Insulin-associated signaling pathways are critical in the regulation of hepatic physiology. Recent inhibitor-based studies have implicated a mechanistic role for phosphatidylinositol 3′ kinase (PI3K) in the insulin-mediated suppression of CYP2E1 mRNA levels in hepatocytes. We investigated the dose dependence for this response and for the effects of insulin and extracellular matrix on PI3K signaling and CYP2E1 mRNA expression levels using a highly defined rat primary hepatocyte culture system. The PI3K inhibitors wortmannin and LY294002 stimulated stress-activated protein kinase/c-Jun NH2-terminal kinase (SAPK/JNK) and p38 mitogen-activated protein kinase (MAPK) phosphorylation in a rapid and concentration-dependent manner that paralleled the inhibition of protein kinase B (PKB) phosphorylation. Although PI3K inhibitors reversed the suppressive effects of insulin on CYP2E1 expression, these effects only occurred at concentrations well in excess of those required to achieve complete inhibition of PKB phosphorylation. These same concentrations produced cytotoxic responses as evidenced by perturbed cellular morphology and elevated release of lactate dehydrogenase. Wortmannin-mediated activation of the SAPK/JNK and p38 MAPK pathways also resulted in the mobilization of activator protein-1 complex to the nuclear compartment. We conclude that the suppression of CYP2E1 mRNA expression by insulin is not directly associated with PI3K-dependent pathway activation, but rather is linked to a cytotoxic response stemming from acute challenge with PI3K inhibitors.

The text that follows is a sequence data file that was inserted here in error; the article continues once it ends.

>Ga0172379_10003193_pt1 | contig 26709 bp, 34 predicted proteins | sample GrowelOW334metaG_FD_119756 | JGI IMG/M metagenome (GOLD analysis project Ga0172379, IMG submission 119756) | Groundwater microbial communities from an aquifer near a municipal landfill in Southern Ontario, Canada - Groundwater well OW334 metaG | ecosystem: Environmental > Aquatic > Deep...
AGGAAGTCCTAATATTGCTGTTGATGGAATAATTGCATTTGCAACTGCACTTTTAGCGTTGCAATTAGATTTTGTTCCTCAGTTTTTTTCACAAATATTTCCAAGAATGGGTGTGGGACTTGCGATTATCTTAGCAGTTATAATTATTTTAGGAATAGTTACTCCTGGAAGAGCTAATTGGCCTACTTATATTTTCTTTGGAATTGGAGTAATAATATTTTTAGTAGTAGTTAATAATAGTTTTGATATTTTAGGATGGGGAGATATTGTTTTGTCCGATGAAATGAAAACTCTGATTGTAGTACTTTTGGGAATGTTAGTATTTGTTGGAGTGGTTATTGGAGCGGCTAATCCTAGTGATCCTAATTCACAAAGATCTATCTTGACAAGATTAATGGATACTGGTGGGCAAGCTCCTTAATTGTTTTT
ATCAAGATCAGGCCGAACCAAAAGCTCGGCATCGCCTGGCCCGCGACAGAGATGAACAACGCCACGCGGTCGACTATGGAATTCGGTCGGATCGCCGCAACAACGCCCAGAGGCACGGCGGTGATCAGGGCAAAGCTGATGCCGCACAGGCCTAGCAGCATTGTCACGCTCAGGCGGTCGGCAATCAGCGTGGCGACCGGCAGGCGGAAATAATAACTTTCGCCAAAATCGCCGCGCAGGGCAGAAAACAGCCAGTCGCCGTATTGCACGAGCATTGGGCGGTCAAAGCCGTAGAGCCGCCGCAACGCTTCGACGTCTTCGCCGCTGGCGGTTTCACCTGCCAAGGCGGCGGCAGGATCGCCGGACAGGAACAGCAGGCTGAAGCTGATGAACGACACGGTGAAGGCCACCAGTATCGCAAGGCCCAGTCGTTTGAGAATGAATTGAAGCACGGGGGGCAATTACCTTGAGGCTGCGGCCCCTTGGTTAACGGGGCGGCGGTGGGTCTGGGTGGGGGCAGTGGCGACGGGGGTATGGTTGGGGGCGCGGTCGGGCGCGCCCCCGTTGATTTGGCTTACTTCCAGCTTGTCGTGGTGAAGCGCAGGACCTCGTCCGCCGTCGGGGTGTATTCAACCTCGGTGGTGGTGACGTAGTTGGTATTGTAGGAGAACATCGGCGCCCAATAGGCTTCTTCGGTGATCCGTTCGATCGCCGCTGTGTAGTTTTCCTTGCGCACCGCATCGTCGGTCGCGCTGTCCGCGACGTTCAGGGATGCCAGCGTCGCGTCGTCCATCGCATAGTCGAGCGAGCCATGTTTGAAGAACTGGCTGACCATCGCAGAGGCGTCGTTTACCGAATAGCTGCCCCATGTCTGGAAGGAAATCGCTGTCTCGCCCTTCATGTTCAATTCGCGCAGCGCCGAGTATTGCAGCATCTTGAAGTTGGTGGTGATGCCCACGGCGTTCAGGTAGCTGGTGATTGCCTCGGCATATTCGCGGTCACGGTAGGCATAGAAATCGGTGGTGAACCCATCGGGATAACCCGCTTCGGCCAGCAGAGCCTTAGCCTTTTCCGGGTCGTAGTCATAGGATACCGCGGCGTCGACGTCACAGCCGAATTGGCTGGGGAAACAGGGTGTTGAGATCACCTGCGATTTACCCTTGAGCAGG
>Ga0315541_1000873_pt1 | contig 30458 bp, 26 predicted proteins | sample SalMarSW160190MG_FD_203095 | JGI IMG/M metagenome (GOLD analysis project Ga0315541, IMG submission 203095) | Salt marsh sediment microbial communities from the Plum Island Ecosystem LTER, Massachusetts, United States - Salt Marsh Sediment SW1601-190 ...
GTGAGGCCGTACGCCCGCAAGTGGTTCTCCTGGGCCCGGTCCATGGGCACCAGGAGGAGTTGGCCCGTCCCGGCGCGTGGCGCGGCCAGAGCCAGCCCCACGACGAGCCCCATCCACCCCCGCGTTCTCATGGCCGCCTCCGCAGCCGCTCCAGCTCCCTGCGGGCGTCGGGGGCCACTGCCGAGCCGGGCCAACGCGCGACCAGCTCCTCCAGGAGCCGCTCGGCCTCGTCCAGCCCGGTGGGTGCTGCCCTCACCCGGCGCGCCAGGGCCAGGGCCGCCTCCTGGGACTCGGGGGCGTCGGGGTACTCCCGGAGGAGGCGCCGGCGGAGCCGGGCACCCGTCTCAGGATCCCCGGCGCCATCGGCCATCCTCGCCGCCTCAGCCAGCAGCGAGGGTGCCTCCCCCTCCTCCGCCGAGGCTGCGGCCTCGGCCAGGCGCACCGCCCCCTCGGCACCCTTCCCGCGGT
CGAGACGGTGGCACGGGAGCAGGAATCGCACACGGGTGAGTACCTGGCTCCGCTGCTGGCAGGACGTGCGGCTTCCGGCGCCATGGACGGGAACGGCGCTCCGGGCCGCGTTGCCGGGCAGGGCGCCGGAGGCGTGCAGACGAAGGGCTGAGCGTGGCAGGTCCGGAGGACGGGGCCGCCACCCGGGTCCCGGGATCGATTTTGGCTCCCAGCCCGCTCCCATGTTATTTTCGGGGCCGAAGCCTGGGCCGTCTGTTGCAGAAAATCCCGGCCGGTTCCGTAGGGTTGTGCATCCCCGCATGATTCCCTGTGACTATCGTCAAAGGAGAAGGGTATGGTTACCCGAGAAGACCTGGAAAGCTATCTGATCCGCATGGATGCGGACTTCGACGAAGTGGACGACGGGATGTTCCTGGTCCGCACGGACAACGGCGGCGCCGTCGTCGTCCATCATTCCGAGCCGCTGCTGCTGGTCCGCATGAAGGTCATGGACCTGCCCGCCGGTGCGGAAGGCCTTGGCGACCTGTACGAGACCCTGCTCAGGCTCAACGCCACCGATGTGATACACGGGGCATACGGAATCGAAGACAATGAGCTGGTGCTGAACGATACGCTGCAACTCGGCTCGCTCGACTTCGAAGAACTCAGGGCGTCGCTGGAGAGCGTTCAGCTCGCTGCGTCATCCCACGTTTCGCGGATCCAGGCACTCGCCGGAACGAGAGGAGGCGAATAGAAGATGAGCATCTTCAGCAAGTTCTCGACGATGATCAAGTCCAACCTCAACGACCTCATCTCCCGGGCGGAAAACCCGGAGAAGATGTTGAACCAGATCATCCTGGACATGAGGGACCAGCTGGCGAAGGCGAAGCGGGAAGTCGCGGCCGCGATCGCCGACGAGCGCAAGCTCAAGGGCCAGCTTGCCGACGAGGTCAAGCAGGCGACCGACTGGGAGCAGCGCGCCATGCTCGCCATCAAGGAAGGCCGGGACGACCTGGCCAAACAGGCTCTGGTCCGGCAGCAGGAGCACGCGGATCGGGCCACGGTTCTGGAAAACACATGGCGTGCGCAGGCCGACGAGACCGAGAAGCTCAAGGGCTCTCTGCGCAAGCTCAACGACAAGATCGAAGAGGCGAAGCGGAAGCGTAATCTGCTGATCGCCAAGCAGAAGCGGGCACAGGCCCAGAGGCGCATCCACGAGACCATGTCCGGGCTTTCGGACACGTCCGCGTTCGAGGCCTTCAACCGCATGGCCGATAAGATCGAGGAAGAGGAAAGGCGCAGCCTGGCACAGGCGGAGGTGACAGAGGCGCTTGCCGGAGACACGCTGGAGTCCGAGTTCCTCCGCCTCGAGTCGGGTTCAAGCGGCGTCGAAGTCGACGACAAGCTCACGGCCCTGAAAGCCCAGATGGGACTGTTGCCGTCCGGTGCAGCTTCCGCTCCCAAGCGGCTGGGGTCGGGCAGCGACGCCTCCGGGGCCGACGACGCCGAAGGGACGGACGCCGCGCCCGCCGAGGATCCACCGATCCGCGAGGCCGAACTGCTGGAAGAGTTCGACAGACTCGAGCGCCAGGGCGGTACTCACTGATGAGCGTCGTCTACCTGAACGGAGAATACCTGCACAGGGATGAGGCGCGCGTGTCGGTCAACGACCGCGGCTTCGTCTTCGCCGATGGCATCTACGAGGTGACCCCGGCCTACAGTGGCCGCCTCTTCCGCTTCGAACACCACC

All Science Journal Classification (ASJC) codes
- Molecular Medicine